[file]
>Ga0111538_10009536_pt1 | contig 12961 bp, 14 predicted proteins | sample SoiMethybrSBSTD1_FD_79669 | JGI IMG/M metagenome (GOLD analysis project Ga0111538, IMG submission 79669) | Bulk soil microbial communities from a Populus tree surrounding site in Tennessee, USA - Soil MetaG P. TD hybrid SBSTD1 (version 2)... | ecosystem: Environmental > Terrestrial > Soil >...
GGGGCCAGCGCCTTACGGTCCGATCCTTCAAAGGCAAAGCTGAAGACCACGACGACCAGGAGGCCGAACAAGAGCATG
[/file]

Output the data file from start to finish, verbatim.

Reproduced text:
>Ga0111538_10009536_pt1 | contig 12961 bp, 14 predicted proteins | sample SoiMethybrSBSTD1_FD_79669 | JGI IMG/M metagenome (GOLD analysis project Ga0111538, IMG submission 79669) | Bulk soil microbial communities from a Populus tree surrounding site in Tennessee, USA - Soil MetaG P. TD hybrid SBSTD1 (version 2)... | ecosystem: Environmental > Terrestrial > Soil >...
GGGGCCAGCGCCTTACGGTCCGATCCTTCAAAGGCAAAGCTGAAGACCACGACGACCAGGAGGCCGAACAAGAGCATG